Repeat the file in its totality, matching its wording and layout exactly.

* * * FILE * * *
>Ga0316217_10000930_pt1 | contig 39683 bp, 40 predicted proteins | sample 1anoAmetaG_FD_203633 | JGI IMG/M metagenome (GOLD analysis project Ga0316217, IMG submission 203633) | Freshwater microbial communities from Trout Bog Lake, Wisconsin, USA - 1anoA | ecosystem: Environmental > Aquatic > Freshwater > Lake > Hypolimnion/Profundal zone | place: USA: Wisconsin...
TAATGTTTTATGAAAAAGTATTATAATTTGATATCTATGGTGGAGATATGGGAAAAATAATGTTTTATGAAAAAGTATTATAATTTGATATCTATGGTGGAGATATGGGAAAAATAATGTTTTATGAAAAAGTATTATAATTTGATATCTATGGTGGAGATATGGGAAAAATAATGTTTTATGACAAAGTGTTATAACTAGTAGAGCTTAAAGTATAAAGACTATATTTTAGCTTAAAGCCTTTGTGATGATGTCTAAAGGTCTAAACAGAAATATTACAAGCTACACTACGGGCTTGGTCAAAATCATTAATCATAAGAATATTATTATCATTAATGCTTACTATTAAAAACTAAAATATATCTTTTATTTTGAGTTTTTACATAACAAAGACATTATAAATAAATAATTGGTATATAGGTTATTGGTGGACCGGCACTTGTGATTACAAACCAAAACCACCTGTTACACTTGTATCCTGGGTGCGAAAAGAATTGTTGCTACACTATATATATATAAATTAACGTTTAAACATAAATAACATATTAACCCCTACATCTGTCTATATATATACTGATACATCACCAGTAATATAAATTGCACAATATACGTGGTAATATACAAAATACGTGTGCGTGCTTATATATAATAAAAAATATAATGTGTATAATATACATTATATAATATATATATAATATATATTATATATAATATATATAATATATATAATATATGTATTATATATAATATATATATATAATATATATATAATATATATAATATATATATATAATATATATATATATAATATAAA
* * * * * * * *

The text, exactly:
>Ga0316217_10000930_pt1 | contig 39683 bp, 40 predicted proteins | sample 1anoAmetaG_FD_203633 | JGI IMG/M metagenome (GOLD analysis project Ga0316217, IMG submission 203633) | Freshwater microbial communities from Trout Bog Lake, Wisconsin, USA - 1anoA | ecosystem: Environmental > Aquatic > Freshwater > Lake > Hypolimnion/Profundal zone | place: USA: Wisconsin...
TAATGTTTTATGAAAAAGTATTATAATTTGATATCTATGGTGGAGATATGGGAAAAATAATGTTTTATGAAAAAGTATTATAATTTGATATCTATGGTGGAGATATGGGAAAAATAATGTTTTATGAAAAAGTATTATAATTTGATATCTATGGTGGAGATATGGGAAAAATAATGTTTTATGACAAAGTGTTATAACTAGTAGAGCTTAAAGTATAAAGACTATATTTTAGCTTAAAGCCTTTGTGATGATGTCTAAAGGTCTAAACAGAAATATTACAAGCTACACTACGGGCTTGGTCAAAATCATTAATCATAAGAATATTATTATCATTAATGCTTACTATTAAAAACTAAAATATATCTTTTATTTTGAGTTTTTACATAACAAAGACATTATAAATAAATAATTGGTATATAGGTTATTGGTGGACCGGCACTTGTGATTACAAACCAAAACCACCTGTTACACTTGTATCCTGGGTGCGAAAAGAATTGTTGCTACACTATATATATATAAATTAACGTTTAAACATAAATAACATATTAACCCCTACATCTGTCTATATATATACTGATACATCACCAGTAATATAAATTGCACAATATACGTGGTAATATACAAAATACGTGTGCGTGCTTATATATAATAAAAAATATAATGTGTATAATATACATTATATAATATATATATAATATATATTATATATAATATATATAATATATATAATATATGTATTATATATAATATATATATATAATATATATATAATATATATAATATATATATATAATATATATATATATAATATAAA